Load Testing with Selenium
This tutorial shows you how to efficiently set up a browser-based load test using existing Selenium tests in the Step automation platform.Get Step SaaS for free to follow this tutorial
The following tools are required to follow this tutorial:
Throughout this tutorial, we will be using a sample project that automates interactions with a test environment called OpenCart, using Selenium.
1. Check out the Selenium project
Clone the sample project from GitHub:
git clone https://github.com/exense/demo-opencart-selenium.git
Optionally, run the JUnit tests locally:
cd demo-opencart-selenium # If ChromeDriver is installed system-wide and added to the path: mvn clean compile test # Otherwise, explicitly specify the ChromeDriver path: mvn clean compile test -Dwebdriver.chrome.driver=c:/tools/chromedriver/chromedriver.exe
Take a moment to look at the sample project code – we tried to keep it as simple and straightforward as possible.
The test class (SiteTest.java) is really just a standard JUnit class, with only two changes:
- First, the individual test methods carry an additional @step.handlers.javahandler.Keyword annotation. These annotations make the respective methods available as Keywords within Step.
- Second, the test class itself extends the class step.handlers.javahandler.AbstractKeyword. This is a technical requirement that ensures that Step can actually use the Keyword methods.
These modifications are sufficient for the provided functionality to be used for load tests in the Step framework.
Create the Keyword Package that will be uploaded to Step:
mvn clean package -DskipTests
After execution of this command, a JAR file named demo-opencart-selenium-0.0.0.jar is generated and located in the “target” directory of the project. This JAR file will be used in the subsequent steps of this tutorial.
2. Configure the load test in Step
Once you’ve scaled the Agents, click Open in Step to open the Step application and carry on with the tutorial.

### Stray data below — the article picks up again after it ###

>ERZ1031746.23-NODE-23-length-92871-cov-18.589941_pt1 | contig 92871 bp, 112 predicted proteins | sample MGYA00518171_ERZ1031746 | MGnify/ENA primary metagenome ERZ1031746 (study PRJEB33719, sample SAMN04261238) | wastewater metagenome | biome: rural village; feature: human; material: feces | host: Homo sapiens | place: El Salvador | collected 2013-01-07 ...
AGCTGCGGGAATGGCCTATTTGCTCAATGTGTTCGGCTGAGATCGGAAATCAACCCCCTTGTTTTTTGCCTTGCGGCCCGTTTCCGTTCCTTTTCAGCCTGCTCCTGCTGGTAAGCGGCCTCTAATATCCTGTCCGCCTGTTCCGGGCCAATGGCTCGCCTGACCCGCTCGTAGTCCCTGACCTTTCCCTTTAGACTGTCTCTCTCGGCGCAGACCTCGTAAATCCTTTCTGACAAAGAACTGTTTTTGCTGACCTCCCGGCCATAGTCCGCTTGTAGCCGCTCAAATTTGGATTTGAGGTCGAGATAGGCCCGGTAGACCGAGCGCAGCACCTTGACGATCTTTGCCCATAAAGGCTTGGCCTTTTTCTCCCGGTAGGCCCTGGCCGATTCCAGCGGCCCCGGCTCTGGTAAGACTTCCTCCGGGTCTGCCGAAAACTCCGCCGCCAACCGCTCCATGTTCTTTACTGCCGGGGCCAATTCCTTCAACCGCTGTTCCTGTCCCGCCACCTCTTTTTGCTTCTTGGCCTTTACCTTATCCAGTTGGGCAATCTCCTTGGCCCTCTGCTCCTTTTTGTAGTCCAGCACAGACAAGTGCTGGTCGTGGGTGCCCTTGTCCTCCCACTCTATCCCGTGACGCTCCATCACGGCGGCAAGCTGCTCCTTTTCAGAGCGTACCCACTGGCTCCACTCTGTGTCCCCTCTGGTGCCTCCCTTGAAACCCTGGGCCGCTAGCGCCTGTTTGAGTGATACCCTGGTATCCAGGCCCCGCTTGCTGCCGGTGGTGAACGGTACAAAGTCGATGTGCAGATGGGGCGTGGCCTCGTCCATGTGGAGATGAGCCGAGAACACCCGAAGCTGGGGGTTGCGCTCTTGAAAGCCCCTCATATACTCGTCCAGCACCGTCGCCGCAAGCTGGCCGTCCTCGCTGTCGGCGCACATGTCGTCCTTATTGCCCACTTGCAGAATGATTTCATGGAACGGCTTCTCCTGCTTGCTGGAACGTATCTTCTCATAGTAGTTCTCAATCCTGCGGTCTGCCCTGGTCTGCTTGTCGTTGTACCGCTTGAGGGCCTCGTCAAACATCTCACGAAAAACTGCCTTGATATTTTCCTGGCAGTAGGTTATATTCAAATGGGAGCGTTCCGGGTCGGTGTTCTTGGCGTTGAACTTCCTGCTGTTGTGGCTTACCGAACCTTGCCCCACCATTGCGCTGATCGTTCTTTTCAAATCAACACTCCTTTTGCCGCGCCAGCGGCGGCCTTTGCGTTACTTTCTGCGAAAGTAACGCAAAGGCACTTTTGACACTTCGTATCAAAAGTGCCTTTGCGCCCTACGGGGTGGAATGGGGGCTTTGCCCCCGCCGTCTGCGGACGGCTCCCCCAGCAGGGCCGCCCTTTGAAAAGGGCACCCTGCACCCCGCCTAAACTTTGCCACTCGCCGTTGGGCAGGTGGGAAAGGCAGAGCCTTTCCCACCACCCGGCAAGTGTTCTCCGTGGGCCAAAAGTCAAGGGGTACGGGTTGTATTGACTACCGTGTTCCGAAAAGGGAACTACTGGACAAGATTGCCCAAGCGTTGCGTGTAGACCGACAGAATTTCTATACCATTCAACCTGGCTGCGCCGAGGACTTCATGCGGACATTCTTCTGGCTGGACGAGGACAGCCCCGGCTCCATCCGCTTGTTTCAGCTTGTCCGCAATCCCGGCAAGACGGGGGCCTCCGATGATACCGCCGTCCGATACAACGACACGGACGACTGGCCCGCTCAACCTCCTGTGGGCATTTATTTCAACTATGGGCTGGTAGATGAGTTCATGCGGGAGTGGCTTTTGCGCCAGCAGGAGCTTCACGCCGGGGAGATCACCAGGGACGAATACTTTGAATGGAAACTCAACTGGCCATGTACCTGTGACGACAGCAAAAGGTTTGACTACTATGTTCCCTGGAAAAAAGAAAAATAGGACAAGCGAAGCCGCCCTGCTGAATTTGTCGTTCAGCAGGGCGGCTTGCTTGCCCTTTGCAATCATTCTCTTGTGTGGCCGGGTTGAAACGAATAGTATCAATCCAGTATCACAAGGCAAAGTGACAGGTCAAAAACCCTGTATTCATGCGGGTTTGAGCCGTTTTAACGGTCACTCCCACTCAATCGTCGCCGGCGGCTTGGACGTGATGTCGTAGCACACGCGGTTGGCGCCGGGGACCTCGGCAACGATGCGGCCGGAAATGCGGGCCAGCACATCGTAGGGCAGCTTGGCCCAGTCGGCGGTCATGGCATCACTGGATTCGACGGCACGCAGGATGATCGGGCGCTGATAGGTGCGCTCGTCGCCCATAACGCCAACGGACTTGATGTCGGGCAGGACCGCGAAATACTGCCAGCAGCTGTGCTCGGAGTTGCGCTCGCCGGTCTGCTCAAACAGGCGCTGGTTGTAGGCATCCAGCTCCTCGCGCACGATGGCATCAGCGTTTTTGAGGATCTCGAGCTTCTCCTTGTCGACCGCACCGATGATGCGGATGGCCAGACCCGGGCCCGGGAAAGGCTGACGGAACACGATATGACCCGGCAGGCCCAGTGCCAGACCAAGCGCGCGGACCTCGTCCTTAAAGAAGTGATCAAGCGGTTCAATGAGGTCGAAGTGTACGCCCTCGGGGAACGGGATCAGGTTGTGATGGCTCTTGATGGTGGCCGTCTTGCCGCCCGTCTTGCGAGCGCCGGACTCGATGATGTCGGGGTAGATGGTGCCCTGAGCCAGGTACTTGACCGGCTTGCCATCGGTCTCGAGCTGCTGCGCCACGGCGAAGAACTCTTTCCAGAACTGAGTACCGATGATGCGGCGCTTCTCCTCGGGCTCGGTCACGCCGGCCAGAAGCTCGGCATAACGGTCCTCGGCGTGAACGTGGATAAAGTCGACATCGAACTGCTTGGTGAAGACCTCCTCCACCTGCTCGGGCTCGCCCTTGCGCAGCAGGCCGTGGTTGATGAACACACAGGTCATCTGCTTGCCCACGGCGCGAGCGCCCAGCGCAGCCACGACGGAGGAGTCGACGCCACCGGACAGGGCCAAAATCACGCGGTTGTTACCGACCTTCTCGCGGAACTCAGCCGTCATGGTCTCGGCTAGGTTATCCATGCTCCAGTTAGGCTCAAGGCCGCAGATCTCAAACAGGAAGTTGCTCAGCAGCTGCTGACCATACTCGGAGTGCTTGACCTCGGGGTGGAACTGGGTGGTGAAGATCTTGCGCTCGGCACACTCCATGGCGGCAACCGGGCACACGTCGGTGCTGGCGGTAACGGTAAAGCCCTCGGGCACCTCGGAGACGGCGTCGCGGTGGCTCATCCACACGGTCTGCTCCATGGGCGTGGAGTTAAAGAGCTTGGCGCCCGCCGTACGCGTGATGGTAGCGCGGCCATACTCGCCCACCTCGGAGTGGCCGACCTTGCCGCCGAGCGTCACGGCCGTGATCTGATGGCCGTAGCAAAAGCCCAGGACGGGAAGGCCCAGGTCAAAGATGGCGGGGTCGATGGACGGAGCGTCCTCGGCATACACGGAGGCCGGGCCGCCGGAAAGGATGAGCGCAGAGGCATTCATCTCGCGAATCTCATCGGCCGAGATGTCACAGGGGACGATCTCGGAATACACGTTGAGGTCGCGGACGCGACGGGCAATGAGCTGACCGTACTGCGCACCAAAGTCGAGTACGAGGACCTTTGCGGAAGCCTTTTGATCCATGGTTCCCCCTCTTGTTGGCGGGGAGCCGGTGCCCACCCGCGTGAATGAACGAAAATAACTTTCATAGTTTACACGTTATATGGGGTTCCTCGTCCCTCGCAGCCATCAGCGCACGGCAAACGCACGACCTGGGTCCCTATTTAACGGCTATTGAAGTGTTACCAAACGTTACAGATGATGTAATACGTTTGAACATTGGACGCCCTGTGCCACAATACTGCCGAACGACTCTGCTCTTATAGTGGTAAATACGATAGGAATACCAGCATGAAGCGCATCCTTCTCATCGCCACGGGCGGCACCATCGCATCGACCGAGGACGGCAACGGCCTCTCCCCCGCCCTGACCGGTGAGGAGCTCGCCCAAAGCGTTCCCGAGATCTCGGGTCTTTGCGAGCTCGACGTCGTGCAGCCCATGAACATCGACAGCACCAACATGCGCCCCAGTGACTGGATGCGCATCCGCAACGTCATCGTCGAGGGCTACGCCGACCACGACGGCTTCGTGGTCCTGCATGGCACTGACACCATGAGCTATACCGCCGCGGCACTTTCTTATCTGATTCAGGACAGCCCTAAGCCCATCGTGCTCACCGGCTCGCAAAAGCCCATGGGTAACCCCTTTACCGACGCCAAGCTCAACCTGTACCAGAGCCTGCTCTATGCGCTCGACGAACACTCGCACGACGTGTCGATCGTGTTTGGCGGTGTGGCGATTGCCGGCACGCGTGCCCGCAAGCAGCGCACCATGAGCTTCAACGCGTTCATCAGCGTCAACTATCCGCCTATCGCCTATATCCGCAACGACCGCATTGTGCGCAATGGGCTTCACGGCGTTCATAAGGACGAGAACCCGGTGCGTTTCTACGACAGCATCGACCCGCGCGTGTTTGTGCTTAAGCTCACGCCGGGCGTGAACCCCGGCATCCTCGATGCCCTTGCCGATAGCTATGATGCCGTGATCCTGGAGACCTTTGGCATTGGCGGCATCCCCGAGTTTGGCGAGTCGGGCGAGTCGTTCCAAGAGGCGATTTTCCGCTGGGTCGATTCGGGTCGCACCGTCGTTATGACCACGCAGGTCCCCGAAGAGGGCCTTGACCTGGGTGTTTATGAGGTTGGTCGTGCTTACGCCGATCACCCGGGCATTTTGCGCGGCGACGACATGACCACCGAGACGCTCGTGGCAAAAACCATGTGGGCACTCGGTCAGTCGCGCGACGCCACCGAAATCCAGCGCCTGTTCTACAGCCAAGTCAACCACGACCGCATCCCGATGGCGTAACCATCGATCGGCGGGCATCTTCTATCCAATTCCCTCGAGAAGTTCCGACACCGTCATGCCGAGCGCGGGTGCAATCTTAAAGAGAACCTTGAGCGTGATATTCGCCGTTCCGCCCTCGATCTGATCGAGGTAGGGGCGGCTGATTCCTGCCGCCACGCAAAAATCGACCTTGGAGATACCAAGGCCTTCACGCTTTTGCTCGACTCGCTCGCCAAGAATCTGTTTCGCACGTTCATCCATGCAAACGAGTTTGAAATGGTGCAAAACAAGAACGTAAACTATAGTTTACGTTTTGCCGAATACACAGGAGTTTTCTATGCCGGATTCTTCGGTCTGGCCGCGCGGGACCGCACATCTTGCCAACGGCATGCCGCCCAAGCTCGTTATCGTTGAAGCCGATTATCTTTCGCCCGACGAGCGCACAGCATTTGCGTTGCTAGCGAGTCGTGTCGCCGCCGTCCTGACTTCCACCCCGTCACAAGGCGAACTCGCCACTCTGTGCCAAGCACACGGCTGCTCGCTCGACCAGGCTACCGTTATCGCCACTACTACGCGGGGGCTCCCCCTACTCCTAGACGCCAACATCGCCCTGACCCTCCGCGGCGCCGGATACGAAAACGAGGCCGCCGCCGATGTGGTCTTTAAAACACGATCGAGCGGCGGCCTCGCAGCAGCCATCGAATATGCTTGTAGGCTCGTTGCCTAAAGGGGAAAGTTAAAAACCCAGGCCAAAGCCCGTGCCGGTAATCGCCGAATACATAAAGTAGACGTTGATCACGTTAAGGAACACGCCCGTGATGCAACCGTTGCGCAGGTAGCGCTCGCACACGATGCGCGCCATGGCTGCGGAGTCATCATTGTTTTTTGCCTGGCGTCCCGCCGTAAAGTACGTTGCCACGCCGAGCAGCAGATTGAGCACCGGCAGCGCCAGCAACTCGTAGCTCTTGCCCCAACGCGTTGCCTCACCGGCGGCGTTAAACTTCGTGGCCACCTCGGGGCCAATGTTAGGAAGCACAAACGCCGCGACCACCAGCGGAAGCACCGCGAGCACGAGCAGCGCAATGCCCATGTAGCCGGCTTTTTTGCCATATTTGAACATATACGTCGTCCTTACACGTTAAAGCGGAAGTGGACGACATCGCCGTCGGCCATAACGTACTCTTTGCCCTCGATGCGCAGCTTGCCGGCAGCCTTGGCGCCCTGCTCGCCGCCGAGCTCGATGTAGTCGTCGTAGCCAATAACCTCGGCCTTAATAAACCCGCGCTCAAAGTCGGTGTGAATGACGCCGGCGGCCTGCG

2.1. Upload the Keyword Package
Upload the Keyword Package built previously. The Keyword Package contains the automation steps that will be integrated in our load test.
- Go to the Keywords section
- Click on the Upload Package button
- Select the “demo-opencart-selenium-0.0.0.jar” as the Package file
- Click Save
2.2. Create the Plan
Create a new Plan using the TestScenario template:
- Go to the Plans section
- Click on the New Plan (+) button
- Name the Plan, e.g. Load test OpenCart
- Select “TestScenario” as the Template
- Click Save and edit
2.3. Configure the load test
For our load test, we will create a ThreadGroup that will repeatedly execute a task on OpenCart to simulate high loads.
- In the Controls section of the Component tabs, click on the New ThreadGroup (+) button to add a ThreadGroup child to the Plan.
Hint: use the filter function in the Component tabs to easily find controls.
- Select the previously defined Keyword from the Keywords section in the Component tabs.
- Configure the ThreadGroup with the following parameters:
- Number of Threads: 10 So the ThreadGroup runs 10 threads in parallel.
- Number of iterations per thread: (empty): There should not be a limit on the number of iterations per thread;
- Maximum duration (ms): 600000: The ThreadGroup should terminate after a maximum of 10 minutes (600000 ms)
3. Run and analyze the test
3.1. Run the load test
In Step, click Start Execution and confirm in the opened modal.
3.2. Check the status of your executions
You can continue using Step during the executions. If you wish to view detailed information about a particular execution, go to the “Executions” section in the menu and click on the individual execution of interest to reopen it.
3.3. Analyze the results
In the Performance tab, you can explore detailed performance metrics:
There you can see if the System Under Test, in our case OpenCart, can handle the amount of load we tested it with.
This tutorial serves as a starting point for those interested in performing load tests using Selenium scripts. Step enables you to reuse automation artifacts across the whole DevOps cycle, and load testing is just one aspect of it. Further learning and exploration on performance testing, synthetic monitoring and robotics can be found in other tutorials and resources.
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